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Name that court

Finding the records means knowing the court A rose by any other name might smell as sweet, but having forty-'leven names -- depending on the jurisdiction -- for one key court creating one key set of records isn't a sweet thing for genealogists to deal with. The record...

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The flight of time

Don't delay in that research “Tempus fugit,” the Latin saying goes, whether we want it to or not. Time flies. And when it has flown its full course, all of us -- The Legal Genealogist included -- will suffer losses from which there may be no real recovery. One of my...

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No excuses!

Test that DNA! Once again the DNA testing companies are giving us -- and our cousins -- no excuse for not getting that DNA test done. Yes, it's sale time again, with some brief sales for the American Thanksgiving holiday to start with, and with the more general...

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Chasing George

Kentucky to Tennessee to Texas? Genealogists, truth be told, have favorite ancestors. We don't always admit it -- we feel somehow we should love and honor them all equally, the way a parent is supposed to love the children all equally. But we all really do have those...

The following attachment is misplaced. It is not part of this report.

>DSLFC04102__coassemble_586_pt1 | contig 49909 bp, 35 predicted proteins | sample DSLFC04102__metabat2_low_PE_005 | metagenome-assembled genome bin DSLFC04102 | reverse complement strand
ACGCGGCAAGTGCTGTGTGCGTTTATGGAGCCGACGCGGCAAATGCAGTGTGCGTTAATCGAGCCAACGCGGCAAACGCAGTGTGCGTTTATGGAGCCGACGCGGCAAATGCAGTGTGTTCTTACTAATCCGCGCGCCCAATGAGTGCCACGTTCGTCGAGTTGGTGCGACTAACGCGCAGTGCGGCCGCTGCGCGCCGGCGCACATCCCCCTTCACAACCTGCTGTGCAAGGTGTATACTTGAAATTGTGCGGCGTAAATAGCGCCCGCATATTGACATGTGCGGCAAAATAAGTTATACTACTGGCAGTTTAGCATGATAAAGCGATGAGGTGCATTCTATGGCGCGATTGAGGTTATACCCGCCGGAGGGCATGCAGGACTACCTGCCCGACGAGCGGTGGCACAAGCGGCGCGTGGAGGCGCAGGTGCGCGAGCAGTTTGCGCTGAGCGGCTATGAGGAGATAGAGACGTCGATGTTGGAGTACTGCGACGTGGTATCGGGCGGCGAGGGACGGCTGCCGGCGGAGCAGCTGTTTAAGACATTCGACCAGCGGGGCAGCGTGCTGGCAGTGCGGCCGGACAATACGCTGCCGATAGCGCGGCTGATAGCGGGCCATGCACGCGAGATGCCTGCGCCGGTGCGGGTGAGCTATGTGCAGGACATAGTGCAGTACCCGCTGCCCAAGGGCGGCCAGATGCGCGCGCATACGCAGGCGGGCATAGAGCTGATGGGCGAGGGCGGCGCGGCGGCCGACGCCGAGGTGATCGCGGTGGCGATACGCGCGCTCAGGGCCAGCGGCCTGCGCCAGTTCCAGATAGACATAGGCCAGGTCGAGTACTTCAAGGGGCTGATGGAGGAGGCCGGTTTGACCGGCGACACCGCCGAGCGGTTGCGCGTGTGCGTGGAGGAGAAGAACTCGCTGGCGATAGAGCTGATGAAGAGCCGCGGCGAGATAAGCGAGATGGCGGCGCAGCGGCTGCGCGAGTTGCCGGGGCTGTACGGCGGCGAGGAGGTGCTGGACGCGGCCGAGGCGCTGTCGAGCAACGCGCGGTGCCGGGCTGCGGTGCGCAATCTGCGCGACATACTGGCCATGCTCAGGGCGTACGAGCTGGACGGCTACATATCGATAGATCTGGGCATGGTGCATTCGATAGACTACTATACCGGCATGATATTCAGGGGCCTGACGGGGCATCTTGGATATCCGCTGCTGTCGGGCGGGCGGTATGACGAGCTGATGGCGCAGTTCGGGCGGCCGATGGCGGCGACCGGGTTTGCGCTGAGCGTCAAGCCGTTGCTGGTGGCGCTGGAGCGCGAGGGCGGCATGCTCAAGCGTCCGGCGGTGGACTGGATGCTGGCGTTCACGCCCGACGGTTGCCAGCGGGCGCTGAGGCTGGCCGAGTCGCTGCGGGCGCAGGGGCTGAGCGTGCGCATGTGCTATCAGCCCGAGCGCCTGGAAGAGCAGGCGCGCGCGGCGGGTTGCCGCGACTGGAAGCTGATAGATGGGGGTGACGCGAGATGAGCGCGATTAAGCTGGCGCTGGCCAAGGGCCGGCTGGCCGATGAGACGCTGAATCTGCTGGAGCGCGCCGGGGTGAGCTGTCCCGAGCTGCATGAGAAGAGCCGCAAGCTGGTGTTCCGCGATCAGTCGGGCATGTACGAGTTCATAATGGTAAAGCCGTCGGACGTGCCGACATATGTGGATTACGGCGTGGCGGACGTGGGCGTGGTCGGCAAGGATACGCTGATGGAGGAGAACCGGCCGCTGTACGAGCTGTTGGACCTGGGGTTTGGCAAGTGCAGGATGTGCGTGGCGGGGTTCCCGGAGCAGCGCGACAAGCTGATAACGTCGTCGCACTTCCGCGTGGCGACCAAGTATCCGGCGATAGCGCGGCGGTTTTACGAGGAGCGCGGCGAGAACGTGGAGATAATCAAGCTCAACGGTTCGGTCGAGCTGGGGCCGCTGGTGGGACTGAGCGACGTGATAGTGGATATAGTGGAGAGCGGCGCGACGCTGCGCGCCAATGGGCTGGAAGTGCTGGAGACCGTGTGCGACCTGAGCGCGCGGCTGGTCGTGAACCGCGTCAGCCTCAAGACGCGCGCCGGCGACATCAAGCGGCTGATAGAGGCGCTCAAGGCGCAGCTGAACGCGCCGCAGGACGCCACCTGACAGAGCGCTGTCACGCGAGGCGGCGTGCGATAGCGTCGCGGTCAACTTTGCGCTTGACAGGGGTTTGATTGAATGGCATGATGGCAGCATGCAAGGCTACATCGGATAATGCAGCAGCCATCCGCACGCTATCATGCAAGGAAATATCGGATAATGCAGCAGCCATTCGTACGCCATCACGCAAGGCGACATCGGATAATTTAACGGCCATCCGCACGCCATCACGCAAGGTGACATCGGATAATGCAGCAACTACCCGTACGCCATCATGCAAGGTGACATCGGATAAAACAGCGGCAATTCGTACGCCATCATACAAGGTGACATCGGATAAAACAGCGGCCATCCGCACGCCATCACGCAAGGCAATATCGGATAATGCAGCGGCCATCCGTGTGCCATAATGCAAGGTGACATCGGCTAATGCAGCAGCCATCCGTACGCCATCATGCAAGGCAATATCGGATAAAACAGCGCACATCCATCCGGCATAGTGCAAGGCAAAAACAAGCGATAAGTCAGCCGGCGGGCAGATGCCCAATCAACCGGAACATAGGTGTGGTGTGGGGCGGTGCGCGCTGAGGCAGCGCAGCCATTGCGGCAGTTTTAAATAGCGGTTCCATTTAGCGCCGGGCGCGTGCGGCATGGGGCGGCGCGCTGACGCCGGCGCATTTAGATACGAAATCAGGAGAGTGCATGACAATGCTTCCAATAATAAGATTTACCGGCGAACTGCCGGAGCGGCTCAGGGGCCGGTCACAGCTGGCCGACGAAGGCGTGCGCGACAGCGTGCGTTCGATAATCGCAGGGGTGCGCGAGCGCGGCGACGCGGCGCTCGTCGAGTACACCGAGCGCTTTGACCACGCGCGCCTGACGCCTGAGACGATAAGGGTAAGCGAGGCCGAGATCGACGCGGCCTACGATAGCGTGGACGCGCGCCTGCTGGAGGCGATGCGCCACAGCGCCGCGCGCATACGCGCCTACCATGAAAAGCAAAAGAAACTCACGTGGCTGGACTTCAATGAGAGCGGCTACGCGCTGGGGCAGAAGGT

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The price of access

Logging in is on its way Like any good red-blooded American genealogist, The Legal Genealogist is a big fan of free. Free records! Free online services! Free! And nobody, but nobody, does free better than FamilySearch. The mega-database research website...

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What our ancestors feared

The bounty laws of Tennessee What were our ancestors scared of? Or, put another way, what threatened them, their children, their livelihoods? It's a story we don't often tell in our genealogical research... but it's one where the evidence can be found. Right there in...

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The changing times

From freeholder to householder It changed, there in Tennesee, in 1809. You can -- if you're like The Legal Genealogist and a bit of a law geek and like to read the laws -- see the change right there in the laws. It's always fun for me, when I'm getting ready for a...

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To serve… or not

Tennessee's militia laws Reader Kenna couldn't understand it. The research target she was closing in on lived in Tennessee in the 1840s and, she was sure, should have been on a militia list she found. But his name wasn't there. He'd been in the census in 1840, and a...

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What’s not in our genes

Celebrating the human condition The message came through loud and clear. Dr. Michael Hammer of the University of Arizona was matter-of-fact in what he said. He didn't shout. He didn't even raise his voice. But the message sang out in the conference room at the 13th...

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